Saw my Ma-in-law for the first time in two months and she's suddenly very old. She was so pleased to see me that it was worth nearly cracking a fetlock to get there. Now I know why they say to warm up the muscles before walking, I thought walking did that. At least I didn't go down in front of the primary school or the whole lot would have poured out for show and tell. Limp, limp down to the bus stop to watch it sail past, limp to the next stop to keep the muscle working and the freezing teen in freezing hipster pants wanted to know where I bought my wrap because it looked so warm. Yea! taste in a teen but then she was blue with the cold.

My favourite part of moving is sitting, especially in a heated train. I read the ads everywhere but one today was a peach. Picture a huge building painted with clouds, a bow and arrows, a cute child with wings leaning on a mountain of toilet rolls and the heading...I LOVE YOUR BUM. This ad is so wrong on so many levels that if I started to analyze it, I'd have to brand pervert on my own forehead.

Anyway to more serious things. I'm very worried for Brendan Nelson. How many months since the lad took over Defence? I watched him today being terribly ministerial but I was distracted by the bags, uh no, suitcases under his eyes and the worst haircut I've seen in years. I bet Tony Abbott is on his knees thanking his God that he didn't get that portfolio after all.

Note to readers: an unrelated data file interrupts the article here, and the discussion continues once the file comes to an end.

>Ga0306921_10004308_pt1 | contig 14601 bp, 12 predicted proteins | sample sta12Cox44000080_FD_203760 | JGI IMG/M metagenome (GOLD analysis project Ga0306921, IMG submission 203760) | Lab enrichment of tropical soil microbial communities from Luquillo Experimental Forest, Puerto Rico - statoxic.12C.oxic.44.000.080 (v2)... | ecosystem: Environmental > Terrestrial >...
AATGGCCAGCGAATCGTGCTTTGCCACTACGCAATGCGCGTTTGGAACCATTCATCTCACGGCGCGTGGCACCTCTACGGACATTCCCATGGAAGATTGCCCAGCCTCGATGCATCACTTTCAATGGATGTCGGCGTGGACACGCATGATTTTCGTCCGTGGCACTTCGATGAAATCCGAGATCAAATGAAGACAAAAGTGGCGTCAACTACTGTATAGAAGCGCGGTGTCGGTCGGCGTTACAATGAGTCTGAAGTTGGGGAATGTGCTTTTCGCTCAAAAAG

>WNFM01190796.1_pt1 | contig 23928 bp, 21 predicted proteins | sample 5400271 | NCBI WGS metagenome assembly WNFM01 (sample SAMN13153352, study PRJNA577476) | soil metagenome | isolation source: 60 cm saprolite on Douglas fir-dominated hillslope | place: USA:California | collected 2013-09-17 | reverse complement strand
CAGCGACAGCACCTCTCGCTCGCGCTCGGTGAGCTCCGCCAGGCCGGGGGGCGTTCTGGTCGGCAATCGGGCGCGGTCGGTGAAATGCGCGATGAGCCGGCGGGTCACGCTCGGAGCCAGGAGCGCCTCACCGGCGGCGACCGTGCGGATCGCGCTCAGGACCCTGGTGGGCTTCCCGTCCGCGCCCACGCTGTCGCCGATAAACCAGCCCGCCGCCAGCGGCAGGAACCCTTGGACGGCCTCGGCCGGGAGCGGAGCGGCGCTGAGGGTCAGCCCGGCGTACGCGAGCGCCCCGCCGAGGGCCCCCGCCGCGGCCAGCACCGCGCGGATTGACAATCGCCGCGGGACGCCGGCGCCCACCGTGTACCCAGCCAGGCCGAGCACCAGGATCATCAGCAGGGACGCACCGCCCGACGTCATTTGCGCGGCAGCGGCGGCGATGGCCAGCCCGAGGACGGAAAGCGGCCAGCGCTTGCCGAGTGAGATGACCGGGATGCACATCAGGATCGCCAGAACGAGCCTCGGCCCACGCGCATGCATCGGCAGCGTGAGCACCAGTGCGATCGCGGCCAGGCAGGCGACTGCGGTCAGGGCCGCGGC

I've finally watched the Insight programme on same-sex marriage all the way through. It was hard because I kept wanting to strangle Dreadnought but then I've spent years wanting to strangle DN. My suggestion to SBS is to have a follow up show but with people taken straight from the street, not Oxford St or out the front of Pell's Palace but ordinary people. Ask them about same-sex marriage and listen to the silence. I've given up writing to politicians about this issue because they don't reply and you're going to regret that Simon when you ask me to help you come election time. I've found it was better to talk to straight people about it and if 4 or 5 finally get that it is an issue then it's easier than banging my head on a poli's door.

This is the problem, straight people don't know there's a problem. Gays, lesbians, friends of them, activists, old bats like me who think equality is for all, Hillsong, chronic christians, Howard, Pell, all know about it but people in the street don't know and don't care. Until I tell them about Howard's "marriage is between a man and a woman" speech and then it's "What's it got to do with him?"

Now there's talk of the Federal Government overturning the ACT's new civil union law. Senator Guy Barnett wants to lobby for a federal law "preventing any State and Territory from enacting legislation that gives same sex relationships an equivalent or similar level of public recognition or legal status of marriage." To use an expression from Tony Abbott, what a snivelling grub. The world is not going to end because two people of the same sex stand up before their families and friends and declare their love and commitment to each other for life.

Rant over, now I'm going to soak my fetlock.

UPDATE: Gayerasmus always says it better.

Friday, May 26, 2006


It seems ages since I went shopping but it's only two weeks and the last time I wandered around with a mobile phone in my bra because mum was being operated on.